New York City's Israeli Day Parade kicks off

Every year some million people attend the Salute to Israel Parade, to watch colorful floats and marching bands paint the city blue and white.

NYC's Israel Day Parade  370 (photo credit: Screenshot)
NYC's Israel Day Parade 370
(photo credit: Screenshot)
New York City's annual Israeli Day Parade kicked off Sunday. Also known as the Salute to Israel Parade, the event is held each summer to celebrate the creation of the state of Israel.
David Mallach, the Managing Director of the Commission on Jewish People at UJA-Federation of New York - a supporter of the parade - believes it to be the biggest pro- Israel event in the world.
“The parade first started in 1964. During the 80’s and the 90’s the parade faced a decline in its attendance and popularity. Only when the second Intifada started in 2000 did more Jews from around New York begin to go out to the parade and show their support for Israel," he explained.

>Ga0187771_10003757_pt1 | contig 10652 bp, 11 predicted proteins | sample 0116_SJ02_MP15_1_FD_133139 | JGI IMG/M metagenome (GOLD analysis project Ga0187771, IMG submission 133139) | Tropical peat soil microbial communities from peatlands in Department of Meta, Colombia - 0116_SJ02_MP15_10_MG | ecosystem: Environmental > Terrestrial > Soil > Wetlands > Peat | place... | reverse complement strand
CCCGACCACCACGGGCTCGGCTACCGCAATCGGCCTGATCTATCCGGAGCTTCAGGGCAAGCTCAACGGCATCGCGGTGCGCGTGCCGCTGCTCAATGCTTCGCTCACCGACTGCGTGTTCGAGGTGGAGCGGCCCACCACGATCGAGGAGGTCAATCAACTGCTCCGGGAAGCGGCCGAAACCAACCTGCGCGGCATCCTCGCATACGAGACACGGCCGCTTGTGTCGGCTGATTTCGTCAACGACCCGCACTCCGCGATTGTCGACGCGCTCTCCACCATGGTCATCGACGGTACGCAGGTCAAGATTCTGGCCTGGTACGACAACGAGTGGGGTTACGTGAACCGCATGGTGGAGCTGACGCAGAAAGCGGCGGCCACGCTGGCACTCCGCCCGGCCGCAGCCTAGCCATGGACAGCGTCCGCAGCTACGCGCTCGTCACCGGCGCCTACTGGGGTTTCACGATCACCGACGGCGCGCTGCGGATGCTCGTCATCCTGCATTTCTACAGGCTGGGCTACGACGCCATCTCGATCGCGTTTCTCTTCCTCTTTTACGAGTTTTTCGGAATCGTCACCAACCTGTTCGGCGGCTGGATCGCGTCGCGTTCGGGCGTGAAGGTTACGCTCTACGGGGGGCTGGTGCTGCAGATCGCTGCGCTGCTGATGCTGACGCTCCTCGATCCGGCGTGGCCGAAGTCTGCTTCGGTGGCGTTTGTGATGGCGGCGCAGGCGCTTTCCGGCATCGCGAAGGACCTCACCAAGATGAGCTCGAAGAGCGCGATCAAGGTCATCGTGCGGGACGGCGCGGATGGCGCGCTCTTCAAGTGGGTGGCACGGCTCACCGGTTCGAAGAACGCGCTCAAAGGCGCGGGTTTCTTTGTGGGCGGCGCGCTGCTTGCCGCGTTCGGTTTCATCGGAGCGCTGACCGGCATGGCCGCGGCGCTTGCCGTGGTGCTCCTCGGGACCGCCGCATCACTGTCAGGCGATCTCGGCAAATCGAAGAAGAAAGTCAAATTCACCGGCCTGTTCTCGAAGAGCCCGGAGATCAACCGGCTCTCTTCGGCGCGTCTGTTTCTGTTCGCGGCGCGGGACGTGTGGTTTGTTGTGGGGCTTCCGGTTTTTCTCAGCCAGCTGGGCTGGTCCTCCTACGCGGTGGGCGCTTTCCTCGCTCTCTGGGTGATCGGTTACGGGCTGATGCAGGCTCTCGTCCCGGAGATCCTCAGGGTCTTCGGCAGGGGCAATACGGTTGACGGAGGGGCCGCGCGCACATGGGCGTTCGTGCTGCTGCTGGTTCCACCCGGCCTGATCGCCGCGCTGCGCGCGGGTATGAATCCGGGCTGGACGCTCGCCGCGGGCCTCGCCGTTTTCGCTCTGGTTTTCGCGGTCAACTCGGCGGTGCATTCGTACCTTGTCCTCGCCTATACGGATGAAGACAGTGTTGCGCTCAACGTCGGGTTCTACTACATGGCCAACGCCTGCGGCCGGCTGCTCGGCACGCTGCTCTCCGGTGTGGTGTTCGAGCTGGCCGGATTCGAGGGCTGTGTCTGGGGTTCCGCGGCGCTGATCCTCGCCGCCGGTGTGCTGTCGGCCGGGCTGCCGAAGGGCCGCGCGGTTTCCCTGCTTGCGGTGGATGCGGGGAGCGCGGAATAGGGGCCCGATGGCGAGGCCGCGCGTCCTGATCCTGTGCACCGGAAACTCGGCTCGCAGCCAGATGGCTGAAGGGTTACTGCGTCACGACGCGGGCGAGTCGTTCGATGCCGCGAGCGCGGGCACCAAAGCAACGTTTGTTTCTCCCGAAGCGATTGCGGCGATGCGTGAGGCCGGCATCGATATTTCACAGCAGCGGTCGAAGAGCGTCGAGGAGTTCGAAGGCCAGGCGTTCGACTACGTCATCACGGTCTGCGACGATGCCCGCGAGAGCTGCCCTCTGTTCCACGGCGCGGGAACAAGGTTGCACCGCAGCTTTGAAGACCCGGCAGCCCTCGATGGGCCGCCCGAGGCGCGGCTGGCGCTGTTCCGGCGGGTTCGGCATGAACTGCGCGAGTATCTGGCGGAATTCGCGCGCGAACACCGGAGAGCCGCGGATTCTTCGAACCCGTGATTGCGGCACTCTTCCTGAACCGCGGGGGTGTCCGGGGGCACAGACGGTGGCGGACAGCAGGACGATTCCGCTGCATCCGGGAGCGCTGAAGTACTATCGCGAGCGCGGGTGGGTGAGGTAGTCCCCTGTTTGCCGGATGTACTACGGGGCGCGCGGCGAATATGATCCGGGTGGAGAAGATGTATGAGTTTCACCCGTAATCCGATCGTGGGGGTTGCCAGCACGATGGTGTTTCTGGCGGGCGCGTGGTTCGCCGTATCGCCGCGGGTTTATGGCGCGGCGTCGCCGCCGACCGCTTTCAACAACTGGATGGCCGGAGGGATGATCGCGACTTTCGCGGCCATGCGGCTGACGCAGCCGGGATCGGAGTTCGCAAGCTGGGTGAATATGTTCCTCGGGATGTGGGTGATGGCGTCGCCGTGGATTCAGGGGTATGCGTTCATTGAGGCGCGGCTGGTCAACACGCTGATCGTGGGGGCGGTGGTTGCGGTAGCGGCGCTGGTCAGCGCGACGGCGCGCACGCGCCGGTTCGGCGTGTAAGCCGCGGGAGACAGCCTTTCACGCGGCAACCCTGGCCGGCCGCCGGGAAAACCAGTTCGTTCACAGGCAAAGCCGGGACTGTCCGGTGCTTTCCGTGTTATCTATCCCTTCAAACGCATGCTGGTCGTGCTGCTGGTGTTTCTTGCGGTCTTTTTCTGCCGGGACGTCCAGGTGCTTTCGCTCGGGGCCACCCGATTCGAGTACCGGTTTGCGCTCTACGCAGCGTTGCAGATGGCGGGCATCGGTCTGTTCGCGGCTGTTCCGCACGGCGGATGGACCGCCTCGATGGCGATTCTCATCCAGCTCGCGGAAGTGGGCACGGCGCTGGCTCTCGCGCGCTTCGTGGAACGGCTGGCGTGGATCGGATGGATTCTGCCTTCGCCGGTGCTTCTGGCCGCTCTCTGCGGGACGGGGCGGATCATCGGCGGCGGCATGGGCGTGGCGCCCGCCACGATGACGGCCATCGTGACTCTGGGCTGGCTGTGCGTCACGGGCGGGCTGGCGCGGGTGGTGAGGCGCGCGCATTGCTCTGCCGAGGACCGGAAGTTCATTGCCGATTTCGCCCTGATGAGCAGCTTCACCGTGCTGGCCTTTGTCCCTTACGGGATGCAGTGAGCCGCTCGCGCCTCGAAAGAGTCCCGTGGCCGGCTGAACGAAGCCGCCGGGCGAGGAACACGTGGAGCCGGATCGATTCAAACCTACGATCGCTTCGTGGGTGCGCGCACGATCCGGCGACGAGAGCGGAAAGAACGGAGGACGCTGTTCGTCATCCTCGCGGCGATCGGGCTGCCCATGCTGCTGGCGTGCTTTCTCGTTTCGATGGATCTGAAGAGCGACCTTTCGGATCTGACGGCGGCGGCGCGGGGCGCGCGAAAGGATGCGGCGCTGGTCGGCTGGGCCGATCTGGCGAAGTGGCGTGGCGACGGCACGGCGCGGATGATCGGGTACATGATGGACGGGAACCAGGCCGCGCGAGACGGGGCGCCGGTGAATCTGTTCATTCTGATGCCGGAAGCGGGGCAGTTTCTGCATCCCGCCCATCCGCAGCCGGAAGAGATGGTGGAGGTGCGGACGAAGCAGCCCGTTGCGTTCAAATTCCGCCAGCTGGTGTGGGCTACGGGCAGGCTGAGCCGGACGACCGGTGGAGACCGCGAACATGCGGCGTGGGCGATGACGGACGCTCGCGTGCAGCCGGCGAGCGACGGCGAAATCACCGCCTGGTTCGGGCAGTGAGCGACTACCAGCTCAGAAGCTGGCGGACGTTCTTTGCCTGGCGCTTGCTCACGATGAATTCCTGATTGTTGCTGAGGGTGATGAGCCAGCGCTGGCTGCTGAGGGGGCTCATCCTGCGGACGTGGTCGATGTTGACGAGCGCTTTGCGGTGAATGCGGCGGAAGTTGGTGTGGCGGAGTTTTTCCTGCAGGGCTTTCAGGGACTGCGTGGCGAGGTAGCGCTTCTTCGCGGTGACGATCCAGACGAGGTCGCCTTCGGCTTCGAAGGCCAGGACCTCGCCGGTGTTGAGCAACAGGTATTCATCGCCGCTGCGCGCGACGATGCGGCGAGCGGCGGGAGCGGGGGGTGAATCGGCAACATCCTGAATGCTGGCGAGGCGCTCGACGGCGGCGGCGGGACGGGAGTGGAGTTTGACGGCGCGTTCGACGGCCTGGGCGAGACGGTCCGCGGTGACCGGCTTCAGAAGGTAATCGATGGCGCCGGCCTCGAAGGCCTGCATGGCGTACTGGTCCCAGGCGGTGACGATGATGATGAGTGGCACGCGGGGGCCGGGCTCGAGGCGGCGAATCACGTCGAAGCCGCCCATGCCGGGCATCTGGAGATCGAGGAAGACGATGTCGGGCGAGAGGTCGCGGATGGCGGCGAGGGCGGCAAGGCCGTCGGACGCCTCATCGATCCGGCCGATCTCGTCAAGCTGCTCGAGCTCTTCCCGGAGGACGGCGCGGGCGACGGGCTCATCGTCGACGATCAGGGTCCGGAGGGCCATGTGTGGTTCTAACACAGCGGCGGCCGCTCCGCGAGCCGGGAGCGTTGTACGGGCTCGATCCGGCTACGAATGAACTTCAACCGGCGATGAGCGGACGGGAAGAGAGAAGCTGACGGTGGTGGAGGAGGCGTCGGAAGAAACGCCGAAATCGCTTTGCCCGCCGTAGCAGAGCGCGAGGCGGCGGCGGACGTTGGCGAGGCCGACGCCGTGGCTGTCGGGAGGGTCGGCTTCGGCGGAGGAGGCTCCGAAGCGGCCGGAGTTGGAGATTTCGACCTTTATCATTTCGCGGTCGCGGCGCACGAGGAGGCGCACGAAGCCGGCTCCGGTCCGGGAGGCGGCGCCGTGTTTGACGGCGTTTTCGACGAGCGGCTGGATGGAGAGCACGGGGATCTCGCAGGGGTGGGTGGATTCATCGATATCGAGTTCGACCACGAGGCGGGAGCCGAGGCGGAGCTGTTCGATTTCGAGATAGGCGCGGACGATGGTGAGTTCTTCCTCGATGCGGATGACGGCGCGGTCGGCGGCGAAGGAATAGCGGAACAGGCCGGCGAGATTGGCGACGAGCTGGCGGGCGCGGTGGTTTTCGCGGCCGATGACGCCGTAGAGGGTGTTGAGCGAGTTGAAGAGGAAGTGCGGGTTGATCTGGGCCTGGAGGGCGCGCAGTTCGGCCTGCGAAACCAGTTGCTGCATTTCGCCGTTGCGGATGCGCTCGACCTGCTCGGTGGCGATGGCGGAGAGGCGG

"In a sense, Yasser Araft himself revived the Israeli parade and turned it into what we know today,” Mallach said, stressing the importance of recognizing that the biggest event in New York for the Jewish community is one that focuses on Israel.
A diverse range of people spanning all ages participate in the event, including celebrities and politicians.
The beginning of the parade is traditionally marked by the blowing of shofarot (rams horns). About a million spectators gather each year to watch some 100,000 participants paint the city blue and white with colorful floats and marching bands. According to parade organizers, it is the only Jewish event in New York that draws Jews from all religious sectors.